Dear Feminist News Subscriber,
Feminist.org has been down for two days because of an aggressive cyber attack. Our site went back up last night. We wanted you to know what happened to the newswire in case you searched for it earlier this week and saw nothing. So we are sending the past two days' worth of news directly to you!
Yesterday, we were inspired by our sisters in Iran who, while celebrating International Women's Day, marched and risked their lives to seek the release of women's rights lawyer, journalist, and activist Nasrin Soutadeh from prison. Women, especially in the Middle East and North Africa, lit up Facebook, Twitter, and the Internet paying tribute to the brave women around the world who have also risked their lives in recent protests, demanding equal rights for all.
March 8, 2011
Iranian women's rights activists marched and risked their lives today on the 100th anniversary of International Women's Day for the release of Iranian women's and human rights lawyer Nasrin Soutadeh, who has spent over six months in prison for allegedly acting against state security, assembling, and collusion with intent to disrupt national security. She was also charged for working with the Center for Human Rights Defenders, which was founded by Nobel Laureate Shirin Ebadi. Soutedeh's arrest is one in a systematic attack on feminist human rights lawyers and activists in Iran, many of whom have been arrested, prohibited from traveling, and have had their organizations closed.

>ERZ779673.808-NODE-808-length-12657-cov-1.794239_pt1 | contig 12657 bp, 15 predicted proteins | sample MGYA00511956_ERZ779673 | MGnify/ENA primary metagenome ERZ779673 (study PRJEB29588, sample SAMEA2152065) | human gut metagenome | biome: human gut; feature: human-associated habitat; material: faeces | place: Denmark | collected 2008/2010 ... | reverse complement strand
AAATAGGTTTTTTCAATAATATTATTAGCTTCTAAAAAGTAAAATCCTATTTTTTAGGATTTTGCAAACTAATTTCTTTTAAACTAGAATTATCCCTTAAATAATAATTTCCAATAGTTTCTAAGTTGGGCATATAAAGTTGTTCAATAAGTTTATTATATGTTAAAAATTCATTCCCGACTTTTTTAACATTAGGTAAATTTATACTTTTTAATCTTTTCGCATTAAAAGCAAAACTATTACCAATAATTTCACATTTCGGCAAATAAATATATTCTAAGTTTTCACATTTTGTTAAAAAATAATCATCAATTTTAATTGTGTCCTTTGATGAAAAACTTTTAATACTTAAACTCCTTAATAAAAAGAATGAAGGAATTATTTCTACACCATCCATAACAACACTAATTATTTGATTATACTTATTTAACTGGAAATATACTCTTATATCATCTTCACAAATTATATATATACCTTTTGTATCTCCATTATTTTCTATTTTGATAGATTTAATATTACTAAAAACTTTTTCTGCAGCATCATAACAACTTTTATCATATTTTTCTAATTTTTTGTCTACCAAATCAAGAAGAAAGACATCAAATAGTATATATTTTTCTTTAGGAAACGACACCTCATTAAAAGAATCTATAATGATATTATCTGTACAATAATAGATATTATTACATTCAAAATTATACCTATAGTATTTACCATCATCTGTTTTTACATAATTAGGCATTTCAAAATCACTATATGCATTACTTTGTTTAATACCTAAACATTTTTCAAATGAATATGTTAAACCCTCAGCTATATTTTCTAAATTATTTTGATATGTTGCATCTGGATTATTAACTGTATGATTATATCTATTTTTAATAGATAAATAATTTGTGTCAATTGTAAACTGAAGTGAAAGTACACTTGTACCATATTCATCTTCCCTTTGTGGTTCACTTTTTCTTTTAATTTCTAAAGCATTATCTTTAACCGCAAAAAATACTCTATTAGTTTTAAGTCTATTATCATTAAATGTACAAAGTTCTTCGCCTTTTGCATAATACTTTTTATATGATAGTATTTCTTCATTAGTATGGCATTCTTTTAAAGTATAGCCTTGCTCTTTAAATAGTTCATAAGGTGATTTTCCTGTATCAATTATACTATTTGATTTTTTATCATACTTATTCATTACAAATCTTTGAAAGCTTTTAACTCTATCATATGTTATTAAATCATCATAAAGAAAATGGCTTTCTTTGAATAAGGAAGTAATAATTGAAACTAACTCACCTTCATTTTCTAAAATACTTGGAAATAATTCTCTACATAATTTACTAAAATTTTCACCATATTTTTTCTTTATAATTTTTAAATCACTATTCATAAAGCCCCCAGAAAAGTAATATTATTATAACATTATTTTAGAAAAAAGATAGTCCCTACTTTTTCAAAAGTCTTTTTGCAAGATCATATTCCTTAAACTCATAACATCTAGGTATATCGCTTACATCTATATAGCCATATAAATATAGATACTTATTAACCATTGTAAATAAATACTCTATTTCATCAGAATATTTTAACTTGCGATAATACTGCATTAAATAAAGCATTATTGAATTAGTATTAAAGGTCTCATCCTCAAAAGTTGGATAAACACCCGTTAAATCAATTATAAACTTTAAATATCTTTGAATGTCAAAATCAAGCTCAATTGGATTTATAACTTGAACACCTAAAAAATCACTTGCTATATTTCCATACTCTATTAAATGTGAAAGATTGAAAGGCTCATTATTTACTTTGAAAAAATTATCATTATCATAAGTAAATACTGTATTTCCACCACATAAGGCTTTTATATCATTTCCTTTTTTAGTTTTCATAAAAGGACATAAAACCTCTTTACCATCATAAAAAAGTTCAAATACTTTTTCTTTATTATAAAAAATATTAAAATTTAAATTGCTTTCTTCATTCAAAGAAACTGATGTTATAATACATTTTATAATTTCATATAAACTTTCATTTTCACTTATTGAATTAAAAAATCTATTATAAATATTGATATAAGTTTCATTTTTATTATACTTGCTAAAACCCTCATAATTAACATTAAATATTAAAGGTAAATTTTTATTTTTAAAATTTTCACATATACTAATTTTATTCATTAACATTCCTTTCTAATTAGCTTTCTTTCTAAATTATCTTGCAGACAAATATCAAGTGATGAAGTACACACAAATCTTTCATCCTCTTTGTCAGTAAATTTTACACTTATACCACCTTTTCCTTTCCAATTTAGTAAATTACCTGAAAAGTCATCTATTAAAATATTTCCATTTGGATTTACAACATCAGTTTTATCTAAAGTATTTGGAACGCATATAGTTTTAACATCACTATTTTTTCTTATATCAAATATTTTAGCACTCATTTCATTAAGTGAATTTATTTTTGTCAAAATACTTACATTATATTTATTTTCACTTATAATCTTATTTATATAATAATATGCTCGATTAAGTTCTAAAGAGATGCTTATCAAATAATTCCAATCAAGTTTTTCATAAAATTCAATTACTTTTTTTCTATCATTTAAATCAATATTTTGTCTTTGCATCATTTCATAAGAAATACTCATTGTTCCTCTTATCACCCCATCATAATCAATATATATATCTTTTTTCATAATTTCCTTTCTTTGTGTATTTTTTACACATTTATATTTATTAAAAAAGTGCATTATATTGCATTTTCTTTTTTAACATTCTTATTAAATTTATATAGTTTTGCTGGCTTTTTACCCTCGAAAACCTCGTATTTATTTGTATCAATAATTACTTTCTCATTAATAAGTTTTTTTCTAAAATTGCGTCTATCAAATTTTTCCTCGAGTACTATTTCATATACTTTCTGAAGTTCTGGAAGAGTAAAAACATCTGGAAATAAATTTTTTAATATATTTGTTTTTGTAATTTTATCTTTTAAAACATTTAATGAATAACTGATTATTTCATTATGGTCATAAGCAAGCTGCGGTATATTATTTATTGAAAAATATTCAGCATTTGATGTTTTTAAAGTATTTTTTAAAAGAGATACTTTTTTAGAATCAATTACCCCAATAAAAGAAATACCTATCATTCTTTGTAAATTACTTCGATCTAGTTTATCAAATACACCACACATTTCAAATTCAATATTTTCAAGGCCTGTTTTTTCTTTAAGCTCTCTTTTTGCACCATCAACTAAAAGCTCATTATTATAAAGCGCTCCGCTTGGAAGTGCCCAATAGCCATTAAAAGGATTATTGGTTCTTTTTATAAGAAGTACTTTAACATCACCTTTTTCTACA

Sotoudeh was arrested in September and received an 11 year prison sentence at her trial November 15. In addition to the 11 year prison sentence, the court has prohibited Sotoudeh from practicing law or leaving Iran for the next 20 years. Before her arrest, Sotoudeh was a member of the One Million Signatures Campaign working to end the legalazed discrimination against women and on the board of directors of the Society for Defense of Children's Rights.
Sotoudeh, who has been in Evin Prison since September 4, went on a hunger strike to protest the conditions of her illegal arrest. After ending her hunger strike for a few days, she started a dry hunger strike, protesting her deprivation of her legal rights, such as the right to telephone calls and visits from her family members and her two young children along with the gross mishandling of her case. She broke her dry hunger strike on November 11 and ended her hunger strike, which lasted a total of 50 days, following the trial.
One Million Signature Campaign Website 3/8/11; Washington Post 1/10/11; Women in Prison Committee 3/7/11; BBC 1/10/11; International Campaign for Human Rights in Iran 1/9/11; Feminist Daily Newswire 1/10/11 11/16/10
March 8, 2011
A survey by Independent on Sunday revealed that women are winning a growing number of seats in parliaments throughout the world, although they still hold far fewer legislative and key cabinet positions than men.